So when Connor heard that this year KYCK was exploring ways to make it easier for those from country areas to attend, he thought it could be a great alternative to their youth convention. When he floated the idea among churches in the region, he received “a really big response”.
“Everyone was super, super keen,” he says.
“Country kids love getting together with kids from other towns. But it’s hard to do … So this is a great opportunity to make it easy not only for us to get together with country churches but to get together with city churches as well.”
But, while transport was sorted, the group had to overcome another problem: accommodation – as many groups who regularly attend KYCK book well in advance, leaving little availability. So KCC stepped in to deal with this obstacle by offering cheap accommodation at one of its sites, Clairvaux, as well as discounted tickets to the conference.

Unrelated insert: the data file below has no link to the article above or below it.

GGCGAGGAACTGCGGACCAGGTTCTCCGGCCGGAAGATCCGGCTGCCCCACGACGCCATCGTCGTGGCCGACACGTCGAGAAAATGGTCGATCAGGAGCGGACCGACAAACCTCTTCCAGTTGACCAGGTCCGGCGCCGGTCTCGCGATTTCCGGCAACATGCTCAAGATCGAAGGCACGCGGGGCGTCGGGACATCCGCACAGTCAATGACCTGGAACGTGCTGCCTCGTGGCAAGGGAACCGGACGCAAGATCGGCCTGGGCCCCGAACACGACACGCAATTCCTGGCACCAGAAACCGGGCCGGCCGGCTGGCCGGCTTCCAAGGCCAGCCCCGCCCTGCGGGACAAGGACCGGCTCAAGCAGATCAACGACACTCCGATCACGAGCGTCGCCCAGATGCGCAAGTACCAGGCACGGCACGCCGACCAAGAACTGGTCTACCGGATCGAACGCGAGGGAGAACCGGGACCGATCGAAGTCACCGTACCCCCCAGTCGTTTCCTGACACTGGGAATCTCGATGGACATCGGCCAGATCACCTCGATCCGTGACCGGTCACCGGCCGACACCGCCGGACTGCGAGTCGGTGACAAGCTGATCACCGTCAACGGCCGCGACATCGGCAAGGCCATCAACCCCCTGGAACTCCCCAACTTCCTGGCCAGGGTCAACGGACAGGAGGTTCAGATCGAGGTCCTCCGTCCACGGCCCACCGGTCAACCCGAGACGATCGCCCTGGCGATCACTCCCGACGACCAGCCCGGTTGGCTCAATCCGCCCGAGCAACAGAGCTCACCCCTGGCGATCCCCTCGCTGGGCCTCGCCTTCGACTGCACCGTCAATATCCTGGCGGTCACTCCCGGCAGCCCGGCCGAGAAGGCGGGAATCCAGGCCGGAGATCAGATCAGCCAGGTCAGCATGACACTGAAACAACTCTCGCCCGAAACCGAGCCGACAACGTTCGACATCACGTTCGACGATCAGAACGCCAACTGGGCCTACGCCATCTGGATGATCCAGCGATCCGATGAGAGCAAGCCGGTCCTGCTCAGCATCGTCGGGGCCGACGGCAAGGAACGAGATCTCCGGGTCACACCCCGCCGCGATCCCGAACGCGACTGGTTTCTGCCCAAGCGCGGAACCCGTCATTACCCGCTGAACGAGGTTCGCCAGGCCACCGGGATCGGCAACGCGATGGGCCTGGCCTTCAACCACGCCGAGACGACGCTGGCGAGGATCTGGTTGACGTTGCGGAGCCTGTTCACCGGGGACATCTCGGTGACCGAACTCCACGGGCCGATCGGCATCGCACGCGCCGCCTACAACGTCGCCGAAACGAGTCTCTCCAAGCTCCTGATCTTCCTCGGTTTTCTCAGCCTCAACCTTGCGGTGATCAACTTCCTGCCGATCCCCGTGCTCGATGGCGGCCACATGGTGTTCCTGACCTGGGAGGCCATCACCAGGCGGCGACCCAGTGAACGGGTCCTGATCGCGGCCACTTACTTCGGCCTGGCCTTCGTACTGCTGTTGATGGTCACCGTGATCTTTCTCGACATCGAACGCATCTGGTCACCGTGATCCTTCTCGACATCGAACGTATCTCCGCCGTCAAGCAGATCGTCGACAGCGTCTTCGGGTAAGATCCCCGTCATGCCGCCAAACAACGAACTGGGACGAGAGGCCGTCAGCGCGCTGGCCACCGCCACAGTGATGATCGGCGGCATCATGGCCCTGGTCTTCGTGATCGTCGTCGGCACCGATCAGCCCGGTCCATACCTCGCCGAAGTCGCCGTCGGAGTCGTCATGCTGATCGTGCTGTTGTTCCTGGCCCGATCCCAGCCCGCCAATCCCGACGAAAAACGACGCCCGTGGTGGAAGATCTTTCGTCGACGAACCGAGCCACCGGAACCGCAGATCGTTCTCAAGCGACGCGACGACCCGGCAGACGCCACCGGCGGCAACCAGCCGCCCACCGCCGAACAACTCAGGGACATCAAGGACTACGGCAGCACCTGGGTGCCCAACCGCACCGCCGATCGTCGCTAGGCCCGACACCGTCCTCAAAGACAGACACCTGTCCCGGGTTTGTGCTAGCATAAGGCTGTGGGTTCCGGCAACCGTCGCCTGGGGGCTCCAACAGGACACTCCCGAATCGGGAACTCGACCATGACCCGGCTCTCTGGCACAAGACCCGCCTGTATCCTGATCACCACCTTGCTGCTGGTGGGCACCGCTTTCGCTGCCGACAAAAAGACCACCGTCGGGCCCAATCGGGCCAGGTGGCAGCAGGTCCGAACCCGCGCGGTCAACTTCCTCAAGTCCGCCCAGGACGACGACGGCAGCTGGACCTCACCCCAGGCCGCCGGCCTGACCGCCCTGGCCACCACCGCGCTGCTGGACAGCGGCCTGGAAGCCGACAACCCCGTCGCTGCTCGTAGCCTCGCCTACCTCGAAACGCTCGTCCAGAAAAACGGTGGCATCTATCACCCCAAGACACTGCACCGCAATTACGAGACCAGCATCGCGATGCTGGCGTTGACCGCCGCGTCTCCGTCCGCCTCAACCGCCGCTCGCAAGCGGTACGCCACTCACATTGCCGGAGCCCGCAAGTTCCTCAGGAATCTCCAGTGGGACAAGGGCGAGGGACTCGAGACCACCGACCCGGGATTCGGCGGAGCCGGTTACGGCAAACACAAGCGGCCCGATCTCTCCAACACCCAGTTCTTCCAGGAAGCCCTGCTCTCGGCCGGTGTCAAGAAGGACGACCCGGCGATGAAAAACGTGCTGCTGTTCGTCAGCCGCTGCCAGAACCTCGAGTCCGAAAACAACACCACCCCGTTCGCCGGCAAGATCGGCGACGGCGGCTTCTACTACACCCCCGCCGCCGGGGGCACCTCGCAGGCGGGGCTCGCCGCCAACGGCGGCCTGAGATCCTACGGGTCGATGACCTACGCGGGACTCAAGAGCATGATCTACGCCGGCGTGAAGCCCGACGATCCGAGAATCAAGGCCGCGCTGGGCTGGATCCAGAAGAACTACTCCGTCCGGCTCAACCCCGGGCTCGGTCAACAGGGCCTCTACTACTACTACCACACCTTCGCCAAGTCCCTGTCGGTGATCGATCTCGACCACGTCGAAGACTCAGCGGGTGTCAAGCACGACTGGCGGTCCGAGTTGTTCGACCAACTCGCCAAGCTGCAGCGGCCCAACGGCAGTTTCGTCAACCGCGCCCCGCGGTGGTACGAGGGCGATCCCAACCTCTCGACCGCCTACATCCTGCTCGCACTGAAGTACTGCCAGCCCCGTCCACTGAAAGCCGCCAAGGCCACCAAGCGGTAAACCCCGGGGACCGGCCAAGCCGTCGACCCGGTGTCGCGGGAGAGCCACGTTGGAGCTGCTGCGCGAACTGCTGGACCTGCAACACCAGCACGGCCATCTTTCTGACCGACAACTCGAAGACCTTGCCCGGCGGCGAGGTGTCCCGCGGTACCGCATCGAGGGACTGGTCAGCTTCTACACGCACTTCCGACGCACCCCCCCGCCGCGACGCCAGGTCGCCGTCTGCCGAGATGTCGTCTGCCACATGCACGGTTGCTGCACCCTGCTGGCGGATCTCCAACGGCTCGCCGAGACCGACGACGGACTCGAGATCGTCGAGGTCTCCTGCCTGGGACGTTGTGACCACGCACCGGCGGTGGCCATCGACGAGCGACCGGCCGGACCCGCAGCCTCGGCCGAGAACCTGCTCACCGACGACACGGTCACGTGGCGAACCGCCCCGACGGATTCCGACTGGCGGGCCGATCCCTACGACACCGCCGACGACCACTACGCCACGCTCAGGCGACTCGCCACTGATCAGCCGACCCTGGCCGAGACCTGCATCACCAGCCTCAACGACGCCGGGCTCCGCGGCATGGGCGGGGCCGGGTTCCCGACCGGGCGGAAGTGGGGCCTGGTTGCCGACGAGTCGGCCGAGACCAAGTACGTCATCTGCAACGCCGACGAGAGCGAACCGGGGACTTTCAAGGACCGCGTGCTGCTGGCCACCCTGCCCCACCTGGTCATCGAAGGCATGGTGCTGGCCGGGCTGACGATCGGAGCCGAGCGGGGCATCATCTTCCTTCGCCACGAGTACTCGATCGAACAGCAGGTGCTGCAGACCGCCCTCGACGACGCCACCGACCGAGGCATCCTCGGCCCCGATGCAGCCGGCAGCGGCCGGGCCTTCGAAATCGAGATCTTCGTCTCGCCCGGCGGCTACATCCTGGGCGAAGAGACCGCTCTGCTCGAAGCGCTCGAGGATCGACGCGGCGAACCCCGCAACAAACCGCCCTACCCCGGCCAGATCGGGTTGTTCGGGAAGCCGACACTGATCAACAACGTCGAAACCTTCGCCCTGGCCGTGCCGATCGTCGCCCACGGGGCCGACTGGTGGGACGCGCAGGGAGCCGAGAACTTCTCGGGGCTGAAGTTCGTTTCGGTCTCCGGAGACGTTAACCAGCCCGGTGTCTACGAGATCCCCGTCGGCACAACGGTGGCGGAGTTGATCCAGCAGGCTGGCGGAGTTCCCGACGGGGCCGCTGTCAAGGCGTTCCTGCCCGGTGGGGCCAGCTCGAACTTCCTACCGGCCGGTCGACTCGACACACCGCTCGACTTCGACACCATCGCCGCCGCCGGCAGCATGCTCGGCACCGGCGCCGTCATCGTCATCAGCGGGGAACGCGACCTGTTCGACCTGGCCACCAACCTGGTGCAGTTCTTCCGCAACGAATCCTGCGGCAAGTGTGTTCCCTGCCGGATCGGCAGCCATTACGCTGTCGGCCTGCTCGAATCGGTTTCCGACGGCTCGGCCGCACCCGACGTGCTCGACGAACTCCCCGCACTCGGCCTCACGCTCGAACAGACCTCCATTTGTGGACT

KYCK chairman Andy Stevenson says the plan to help country teens get to the convention will continue. This year it was made possible through a few kind donors, and next year KYCK hopes to extend the offer to youth groups from other parts of country NSW, including the far northwest and southwest.
“We’re particularly aiming for those who really just couldn’t have come otherwise,” he says.
Stevenson notes that one of the main aims of KYCK – to help teens feel like they are part of something bigger – is particularly important for those from more remote areas.
“It’s really hard for young people to be Christians today … They feel like they’re isolated. For kids to come to something like KYCK where there’s 2200 people there that weekend – and over 6000 across all three weekends – it makes them feel like they’re part of something bigger, which I think counts for a lot.”
In addition to this experience and the opportunity to hear “great Bible teaching”, Stevenson adds that KYCK provides a valuable chance for teens to deepen their commitment to Christ.